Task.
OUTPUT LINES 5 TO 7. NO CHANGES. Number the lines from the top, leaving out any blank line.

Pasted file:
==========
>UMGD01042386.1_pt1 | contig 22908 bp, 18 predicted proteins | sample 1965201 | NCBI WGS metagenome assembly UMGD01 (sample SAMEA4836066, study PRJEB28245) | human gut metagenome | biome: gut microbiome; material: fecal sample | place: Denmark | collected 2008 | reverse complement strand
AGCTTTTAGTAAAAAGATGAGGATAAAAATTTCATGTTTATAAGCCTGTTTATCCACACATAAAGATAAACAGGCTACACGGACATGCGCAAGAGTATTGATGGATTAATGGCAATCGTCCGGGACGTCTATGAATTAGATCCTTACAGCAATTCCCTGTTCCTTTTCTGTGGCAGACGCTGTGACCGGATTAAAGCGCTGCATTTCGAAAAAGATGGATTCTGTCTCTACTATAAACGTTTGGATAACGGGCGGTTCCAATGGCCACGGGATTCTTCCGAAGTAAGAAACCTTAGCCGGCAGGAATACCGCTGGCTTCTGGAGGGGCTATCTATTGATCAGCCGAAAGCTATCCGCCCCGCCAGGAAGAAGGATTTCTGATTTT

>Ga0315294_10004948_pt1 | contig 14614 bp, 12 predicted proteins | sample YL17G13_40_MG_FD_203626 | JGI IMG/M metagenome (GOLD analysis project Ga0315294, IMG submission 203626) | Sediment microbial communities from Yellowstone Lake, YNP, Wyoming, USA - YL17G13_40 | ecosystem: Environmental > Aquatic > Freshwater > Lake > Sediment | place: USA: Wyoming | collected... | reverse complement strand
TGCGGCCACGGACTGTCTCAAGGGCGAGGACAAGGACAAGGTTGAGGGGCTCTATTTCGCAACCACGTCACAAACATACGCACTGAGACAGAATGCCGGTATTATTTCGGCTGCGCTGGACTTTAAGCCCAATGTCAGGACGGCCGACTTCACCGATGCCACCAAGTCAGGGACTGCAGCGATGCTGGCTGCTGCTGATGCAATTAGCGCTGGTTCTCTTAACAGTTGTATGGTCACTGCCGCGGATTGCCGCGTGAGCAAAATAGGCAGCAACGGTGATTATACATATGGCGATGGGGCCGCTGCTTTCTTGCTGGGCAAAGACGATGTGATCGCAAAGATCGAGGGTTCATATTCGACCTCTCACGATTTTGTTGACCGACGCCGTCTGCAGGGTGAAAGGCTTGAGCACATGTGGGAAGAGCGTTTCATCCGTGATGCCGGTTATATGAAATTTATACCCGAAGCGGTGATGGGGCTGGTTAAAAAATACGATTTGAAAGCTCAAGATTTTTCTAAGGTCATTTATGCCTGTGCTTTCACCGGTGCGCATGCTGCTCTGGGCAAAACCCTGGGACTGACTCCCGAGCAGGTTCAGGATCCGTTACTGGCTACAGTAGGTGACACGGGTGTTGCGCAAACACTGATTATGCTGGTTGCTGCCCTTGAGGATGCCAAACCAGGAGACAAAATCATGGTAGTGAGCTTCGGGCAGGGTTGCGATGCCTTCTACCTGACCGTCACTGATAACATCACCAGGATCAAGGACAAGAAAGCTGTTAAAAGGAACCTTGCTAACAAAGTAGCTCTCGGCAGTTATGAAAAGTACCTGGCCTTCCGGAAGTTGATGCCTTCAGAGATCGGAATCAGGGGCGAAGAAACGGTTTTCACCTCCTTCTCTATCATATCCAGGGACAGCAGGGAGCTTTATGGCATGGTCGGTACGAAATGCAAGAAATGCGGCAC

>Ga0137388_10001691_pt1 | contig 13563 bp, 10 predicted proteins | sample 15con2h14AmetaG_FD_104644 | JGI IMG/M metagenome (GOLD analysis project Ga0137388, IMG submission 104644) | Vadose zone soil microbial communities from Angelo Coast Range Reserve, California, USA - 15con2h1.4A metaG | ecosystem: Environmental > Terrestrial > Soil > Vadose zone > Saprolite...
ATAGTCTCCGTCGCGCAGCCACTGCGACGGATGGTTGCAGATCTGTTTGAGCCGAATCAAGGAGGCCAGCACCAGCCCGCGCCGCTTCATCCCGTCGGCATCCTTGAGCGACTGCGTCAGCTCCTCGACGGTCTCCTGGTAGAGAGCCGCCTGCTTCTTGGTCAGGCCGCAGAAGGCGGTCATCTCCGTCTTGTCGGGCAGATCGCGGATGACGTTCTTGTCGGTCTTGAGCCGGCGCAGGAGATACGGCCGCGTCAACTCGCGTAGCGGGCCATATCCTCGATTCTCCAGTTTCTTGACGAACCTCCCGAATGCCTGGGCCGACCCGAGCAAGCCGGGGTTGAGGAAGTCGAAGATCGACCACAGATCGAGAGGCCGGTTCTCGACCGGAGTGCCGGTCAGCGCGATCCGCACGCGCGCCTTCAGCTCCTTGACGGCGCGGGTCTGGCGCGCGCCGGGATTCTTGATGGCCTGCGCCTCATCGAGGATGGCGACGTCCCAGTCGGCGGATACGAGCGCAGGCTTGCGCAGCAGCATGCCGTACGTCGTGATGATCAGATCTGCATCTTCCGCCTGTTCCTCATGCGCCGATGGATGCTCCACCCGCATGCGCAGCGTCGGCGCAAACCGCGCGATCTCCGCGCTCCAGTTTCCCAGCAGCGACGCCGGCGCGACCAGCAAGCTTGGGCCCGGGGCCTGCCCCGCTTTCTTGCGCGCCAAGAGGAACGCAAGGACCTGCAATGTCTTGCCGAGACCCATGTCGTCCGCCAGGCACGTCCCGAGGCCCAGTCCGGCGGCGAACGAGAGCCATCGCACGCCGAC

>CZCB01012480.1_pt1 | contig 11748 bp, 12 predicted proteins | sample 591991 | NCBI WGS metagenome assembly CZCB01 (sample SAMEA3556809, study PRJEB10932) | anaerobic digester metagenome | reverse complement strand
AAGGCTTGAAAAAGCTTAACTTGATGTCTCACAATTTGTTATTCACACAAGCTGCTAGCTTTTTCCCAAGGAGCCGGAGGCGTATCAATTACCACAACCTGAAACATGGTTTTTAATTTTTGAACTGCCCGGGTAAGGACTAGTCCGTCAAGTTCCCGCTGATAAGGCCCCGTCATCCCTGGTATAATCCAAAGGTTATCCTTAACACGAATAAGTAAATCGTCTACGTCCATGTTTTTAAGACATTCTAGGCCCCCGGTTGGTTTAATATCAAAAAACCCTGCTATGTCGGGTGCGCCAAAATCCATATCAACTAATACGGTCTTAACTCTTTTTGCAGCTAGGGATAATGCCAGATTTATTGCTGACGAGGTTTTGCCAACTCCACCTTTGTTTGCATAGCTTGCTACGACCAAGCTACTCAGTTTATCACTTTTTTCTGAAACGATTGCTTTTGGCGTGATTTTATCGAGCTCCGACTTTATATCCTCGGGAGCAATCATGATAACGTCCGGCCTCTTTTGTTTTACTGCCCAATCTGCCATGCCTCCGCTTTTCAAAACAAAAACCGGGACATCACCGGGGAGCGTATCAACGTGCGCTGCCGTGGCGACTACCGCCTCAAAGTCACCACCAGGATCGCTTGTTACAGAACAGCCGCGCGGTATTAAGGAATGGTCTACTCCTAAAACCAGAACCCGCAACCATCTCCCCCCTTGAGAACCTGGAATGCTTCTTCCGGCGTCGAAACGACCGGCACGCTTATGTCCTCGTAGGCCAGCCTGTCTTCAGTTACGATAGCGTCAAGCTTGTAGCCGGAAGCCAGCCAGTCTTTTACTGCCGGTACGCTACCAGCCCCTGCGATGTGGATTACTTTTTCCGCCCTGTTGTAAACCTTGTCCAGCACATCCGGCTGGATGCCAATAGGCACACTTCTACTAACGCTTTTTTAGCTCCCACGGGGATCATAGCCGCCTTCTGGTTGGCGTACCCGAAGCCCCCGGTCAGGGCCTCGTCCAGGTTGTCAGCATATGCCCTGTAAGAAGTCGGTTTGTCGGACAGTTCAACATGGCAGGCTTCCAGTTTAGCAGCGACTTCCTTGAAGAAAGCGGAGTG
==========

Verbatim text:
>Ga0137388_10001691_pt1 | contig 13563 bp, 10 predicted proteins | sample 15con2h14AmetaG_FD_104644 | JGI IMG/M metagenome (GOLD analysis project Ga0137388, IMG submission 104644) | Vadose zone soil microbial communities from Angelo Coast Range Reserve, California, USA - 15con2h1.4A metaG | ecosystem: Environmental > Terrestrial > Soil > Vadose zone > Saprolite...
ATAGTCTCCGTCGCGCAGCCACTGCGACGGATGGTTGCAGATCTGTTTGAGCCGAATCAAGGAGGCCAGCACCAGCCCGCGCCGCTTCATCCCGTCGGCATCCTTGAGCGACTGCGTCAGCTCCTCGACGGTCTCCTGGTAGAGAGCCGCCTGCTTCTTGGTCAGGCCGCAGAAGGCGGTCATCTCCGTCTTGTCGGGCAGATCGCGGATGACGTTCTTGTCGGTCTTGAGCCGGCGCAGGAGATACGGCCGCGTCAACTCGCGTAGCGGGCCATATCCTCGATTCTCCAGTTTCTTGACGAACCTCCCGAATGCCTGGGCCGACCCGAGCAAGCCGGGGTTGAGGAAGTCGAAGATCGACCACAGATCGAGAGGCCGGTTCTCGACCGGAGTGCCGGTCAGCGCGATCCGCACGCGCGCCTTCAGCTCCTTGACGGCGCGGGTCTGGCGCGCGCCGGGATTCTTGATGGCCTGCGCCTCATCGAGGATGGCGACGTCCCAGTCGGCGGATACGAGCGCAGGCTTGCGCAGCAGCATGCCGTACGTCGTGATGATCAGATCTGCATCTTCCGCCTGTTCCTCATGCGCCGATGGATGCTCCACCCGCATGCGCAGCGTCGGCGCAAACCGCGCGATCTCCGCGCTCCAGTTTCCCAGCAGCGACGCCGGCGCGACCAGCAAGCTTGGGCCCGGGGCCTGCCCCGCTTTCTTGCGCGCCAAGAGGAACGCAAGGACCTGCAATGTCTTGCCGAGACCCATGTCGTCCGCCAGGCACGTCCCGAGGCCCAGTCCGGCGGCGAACGAGAGCCATCGCACGCCGAC

>CZCB01012480.1_pt1 | contig 11748 bp, 12 predicted proteins | sample 591991 | NCBI WGS metagenome assembly CZCB01 (sample SAMEA3556809, study PRJEB10932) | anaerobic digester metagenome | reverse complement strand